Choosing a descriptive set of examples is one of the biggest challenges for good specifications. There are many ways to demonstrate any particular scenario, and finding the right balance between precision, coverage and clarity is sometimes difficult. For the next Given-When-Then With Style challenge, we’ll look into guidelines on choosing the right set of examples.
To make this more concrete, consider a volume discount rule that provides 10% off for purchases between 5 and 10 items, 15% for purchases between 10 and 20; and 20% above that. We can show this with the following scenario outline structure:
Given the purchase order contains <items> When the user checks out Then the discount offered should be <discount>
Here are several ways how we could capture the examples:
Option 1: Show ranges
|items | discount | |less than 5 | 0% | |between 5 and 10 | 10% | |between 10 and 20| 15% | |more than 20 | 20% |
Option 2: Use single example from each group
|items | discount | |3 | 10% | |15 | 15% | |100 | 20% |
Option 3: Show only interval edges
|items | discount | |1 | 0% | |5 | 0% | |6 | 10% | |9 | 10% | |10 | 15% | |19 | 15% | |20 | 20% | |21 | 20% |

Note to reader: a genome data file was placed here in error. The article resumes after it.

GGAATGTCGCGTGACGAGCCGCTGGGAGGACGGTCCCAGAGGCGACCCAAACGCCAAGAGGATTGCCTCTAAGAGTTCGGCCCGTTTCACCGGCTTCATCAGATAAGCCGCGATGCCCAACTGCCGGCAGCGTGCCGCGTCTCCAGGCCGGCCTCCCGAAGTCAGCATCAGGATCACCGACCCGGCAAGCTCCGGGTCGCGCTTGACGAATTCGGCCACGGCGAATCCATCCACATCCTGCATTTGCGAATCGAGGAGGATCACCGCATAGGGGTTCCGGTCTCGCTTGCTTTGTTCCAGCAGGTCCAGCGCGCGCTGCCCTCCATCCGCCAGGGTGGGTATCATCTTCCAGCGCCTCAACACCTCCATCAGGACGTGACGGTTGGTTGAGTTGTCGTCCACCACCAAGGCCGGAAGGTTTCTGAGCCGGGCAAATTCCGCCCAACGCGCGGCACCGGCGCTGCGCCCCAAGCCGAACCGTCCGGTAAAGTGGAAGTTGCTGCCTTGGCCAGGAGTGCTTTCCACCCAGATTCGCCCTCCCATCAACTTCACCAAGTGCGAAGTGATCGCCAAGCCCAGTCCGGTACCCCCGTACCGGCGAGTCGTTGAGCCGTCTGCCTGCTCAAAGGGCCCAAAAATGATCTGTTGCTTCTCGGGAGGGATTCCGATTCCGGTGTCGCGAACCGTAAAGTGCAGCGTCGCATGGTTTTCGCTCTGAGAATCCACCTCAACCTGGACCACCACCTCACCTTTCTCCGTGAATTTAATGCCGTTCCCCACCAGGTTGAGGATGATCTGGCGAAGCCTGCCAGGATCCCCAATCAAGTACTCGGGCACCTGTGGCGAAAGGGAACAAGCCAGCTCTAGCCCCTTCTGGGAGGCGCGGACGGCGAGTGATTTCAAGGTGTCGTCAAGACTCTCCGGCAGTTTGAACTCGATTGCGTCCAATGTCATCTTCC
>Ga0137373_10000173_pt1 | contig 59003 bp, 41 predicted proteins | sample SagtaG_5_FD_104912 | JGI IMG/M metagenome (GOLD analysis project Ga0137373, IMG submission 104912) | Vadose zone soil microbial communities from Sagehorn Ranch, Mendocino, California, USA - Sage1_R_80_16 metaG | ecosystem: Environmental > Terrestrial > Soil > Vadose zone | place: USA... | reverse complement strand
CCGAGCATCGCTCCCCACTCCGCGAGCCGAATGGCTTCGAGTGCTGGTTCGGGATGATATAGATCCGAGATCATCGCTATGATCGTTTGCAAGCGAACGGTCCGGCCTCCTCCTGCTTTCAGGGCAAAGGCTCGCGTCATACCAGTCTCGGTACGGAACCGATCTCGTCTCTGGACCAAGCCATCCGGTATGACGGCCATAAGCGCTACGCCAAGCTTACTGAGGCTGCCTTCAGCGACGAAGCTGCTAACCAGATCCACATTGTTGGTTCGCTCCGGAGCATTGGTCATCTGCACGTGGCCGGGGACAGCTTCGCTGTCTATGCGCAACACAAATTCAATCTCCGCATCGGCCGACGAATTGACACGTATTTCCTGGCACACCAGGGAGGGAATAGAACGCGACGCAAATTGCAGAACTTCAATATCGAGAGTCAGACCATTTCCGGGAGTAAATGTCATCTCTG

Option 4: Show all the values
|items | discount | |1 | 0% | |2 | 0% | |3 | 0% | ... |20 | 20% | |21 | 20% |
Participate in the challenge
Which of these options looks best to you? Do you have a better solution?
Cast your vote using the link below (or add your own solution if you do not like any of the above).
We’ll publish the results in two weeks, with an analysis of the votes and general guidelines for handling such situations.
You have time until Monday 2nd of November to participate.
PS: … and don’t forget to share the challenge with your friends and team members by clicking on one of the social icons below 👇